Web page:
Monday, May 09 2016
It’s customary to think of supply chain professionals as department managers or technologists or even as programmers. But the role of today’s supply chain professional is changing to be a much more complex and responsible position. And it’s because the supply chain is becoming the heart of the business world. No longer is it possible for a company to simply have a great product. And letting the world know about it and be enthusiastic to know more and even motivated to buy just isn’t enough. Products now need to be available through multiple channels and deliverable based on customer preference. The complexity of today’s supply chain means the people responsible for it need to be more.
Check these skills that are critical to delivering a successful supply chain.
Technical prowess - This one is nearly a given. You need to understand the tech that enables your supply chain. That includes not just the EDI and fields that make it up, but the networking, software, computing devices, cloud services, mobile deployment, RFID, IoT, and on, and on. Keeping up with tech means not just maintaining the underlying components of your network but knowing what may be on the technology horizon.
Enterprise empowerment - Supply chain leaders understand that their role in the company extends beyond their role as technician and extends to include their responsibilities to build great teams. They take on the leadership of their group and become role models for new hires as well as staff beyond their own department.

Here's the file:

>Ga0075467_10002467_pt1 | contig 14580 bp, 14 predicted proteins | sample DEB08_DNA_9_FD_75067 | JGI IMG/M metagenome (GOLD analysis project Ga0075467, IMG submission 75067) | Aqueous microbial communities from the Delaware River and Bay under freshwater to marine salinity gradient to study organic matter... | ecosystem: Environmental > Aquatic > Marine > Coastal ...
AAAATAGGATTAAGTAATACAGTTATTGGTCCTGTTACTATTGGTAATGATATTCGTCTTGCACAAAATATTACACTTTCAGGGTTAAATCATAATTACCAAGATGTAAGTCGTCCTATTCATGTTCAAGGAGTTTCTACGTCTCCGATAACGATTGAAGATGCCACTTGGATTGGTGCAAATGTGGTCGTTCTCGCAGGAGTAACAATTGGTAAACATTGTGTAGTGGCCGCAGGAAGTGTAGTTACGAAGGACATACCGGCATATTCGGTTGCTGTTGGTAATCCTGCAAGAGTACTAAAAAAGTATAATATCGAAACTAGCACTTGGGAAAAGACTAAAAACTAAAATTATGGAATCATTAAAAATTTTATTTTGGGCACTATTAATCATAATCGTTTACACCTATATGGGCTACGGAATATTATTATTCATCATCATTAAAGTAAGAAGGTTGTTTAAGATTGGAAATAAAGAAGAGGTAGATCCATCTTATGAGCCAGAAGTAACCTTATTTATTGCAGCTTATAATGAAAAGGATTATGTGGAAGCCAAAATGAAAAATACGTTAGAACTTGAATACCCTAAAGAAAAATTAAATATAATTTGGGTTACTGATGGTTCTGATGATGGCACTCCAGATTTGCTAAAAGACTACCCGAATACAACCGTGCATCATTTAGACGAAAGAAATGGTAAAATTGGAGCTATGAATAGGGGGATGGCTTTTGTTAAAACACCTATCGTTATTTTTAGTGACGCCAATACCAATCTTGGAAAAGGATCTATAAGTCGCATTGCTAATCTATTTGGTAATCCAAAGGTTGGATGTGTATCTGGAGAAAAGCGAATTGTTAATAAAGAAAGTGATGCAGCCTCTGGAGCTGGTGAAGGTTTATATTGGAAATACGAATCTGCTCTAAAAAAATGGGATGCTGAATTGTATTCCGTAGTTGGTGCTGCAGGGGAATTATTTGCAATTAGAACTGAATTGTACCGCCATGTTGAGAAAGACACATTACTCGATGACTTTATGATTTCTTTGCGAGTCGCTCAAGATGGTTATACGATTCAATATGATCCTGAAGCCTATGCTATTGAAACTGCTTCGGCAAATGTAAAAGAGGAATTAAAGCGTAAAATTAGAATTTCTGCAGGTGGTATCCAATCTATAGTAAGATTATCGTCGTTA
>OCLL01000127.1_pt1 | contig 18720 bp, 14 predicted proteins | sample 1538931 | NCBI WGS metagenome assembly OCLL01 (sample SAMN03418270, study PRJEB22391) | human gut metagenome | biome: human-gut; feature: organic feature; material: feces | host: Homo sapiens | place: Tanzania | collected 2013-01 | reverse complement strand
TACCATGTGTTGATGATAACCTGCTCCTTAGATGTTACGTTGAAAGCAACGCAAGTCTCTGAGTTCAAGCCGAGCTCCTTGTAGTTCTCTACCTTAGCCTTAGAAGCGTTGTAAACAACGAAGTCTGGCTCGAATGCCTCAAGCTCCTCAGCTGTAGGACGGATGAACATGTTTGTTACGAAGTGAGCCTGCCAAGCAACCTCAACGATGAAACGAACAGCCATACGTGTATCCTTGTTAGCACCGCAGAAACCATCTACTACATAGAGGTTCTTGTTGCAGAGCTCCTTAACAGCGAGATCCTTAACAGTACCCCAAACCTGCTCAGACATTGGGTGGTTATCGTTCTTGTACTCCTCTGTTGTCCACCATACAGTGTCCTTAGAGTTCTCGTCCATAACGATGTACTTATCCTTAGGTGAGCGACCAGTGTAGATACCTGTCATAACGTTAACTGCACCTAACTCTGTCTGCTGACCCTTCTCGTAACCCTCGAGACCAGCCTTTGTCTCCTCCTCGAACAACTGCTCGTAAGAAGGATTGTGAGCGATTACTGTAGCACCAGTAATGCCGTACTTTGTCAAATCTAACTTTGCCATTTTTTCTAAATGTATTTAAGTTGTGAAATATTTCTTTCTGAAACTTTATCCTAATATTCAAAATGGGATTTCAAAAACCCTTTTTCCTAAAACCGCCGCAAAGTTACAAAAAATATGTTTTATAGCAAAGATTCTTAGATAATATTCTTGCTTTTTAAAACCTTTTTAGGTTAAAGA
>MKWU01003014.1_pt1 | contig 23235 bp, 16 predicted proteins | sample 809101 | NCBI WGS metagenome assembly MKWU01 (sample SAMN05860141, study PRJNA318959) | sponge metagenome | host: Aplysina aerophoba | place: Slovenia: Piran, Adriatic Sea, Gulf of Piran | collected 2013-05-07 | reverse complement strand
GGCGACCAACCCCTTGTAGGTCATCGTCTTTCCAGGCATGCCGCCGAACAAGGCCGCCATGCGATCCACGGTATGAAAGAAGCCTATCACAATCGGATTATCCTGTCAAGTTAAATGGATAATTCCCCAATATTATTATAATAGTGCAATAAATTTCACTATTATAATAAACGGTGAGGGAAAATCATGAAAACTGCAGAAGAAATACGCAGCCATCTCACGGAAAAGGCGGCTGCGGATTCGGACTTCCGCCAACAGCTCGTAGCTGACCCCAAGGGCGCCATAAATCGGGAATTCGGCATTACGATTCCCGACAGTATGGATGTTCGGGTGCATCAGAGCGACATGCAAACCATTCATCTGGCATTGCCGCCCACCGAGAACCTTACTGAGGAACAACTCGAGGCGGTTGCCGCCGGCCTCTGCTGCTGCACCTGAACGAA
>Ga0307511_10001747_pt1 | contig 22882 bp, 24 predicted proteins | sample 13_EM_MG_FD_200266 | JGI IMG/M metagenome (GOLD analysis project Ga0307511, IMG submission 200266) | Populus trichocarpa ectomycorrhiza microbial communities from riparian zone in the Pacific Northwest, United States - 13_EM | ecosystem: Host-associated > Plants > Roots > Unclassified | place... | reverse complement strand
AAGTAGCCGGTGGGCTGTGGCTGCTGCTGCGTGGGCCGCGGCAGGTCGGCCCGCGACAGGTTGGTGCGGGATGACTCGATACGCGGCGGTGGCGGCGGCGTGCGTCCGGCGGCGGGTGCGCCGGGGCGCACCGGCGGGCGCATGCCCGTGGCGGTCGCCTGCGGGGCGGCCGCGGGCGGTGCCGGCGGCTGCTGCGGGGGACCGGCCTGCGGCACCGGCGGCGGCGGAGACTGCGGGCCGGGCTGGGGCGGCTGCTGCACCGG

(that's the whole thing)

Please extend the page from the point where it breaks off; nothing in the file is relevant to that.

Digital transformation - The enterprise may be focused on digital transformation but nowhere is the change more important than in the supply chain. Moving from outdated manual systems to modern digital systems can mean the difference between simply surviving and outpacing the competition to win new markets and extend the customer base.
Outreach - Supply chains are notorious for hiding behind the digital workflow. But most problems are solved by personal interaction. Supply chain professionals who know how to connect with both their suppliers and their customers are able to form connections much stronger than the data that flows between them.
As you move through your career, whether you choose a vertical path that keeps you within the supply chain or move horizontally to another set of responsibilities, these skills will help you be successful at every level.
Last modified on Tuesday, 10 May 2016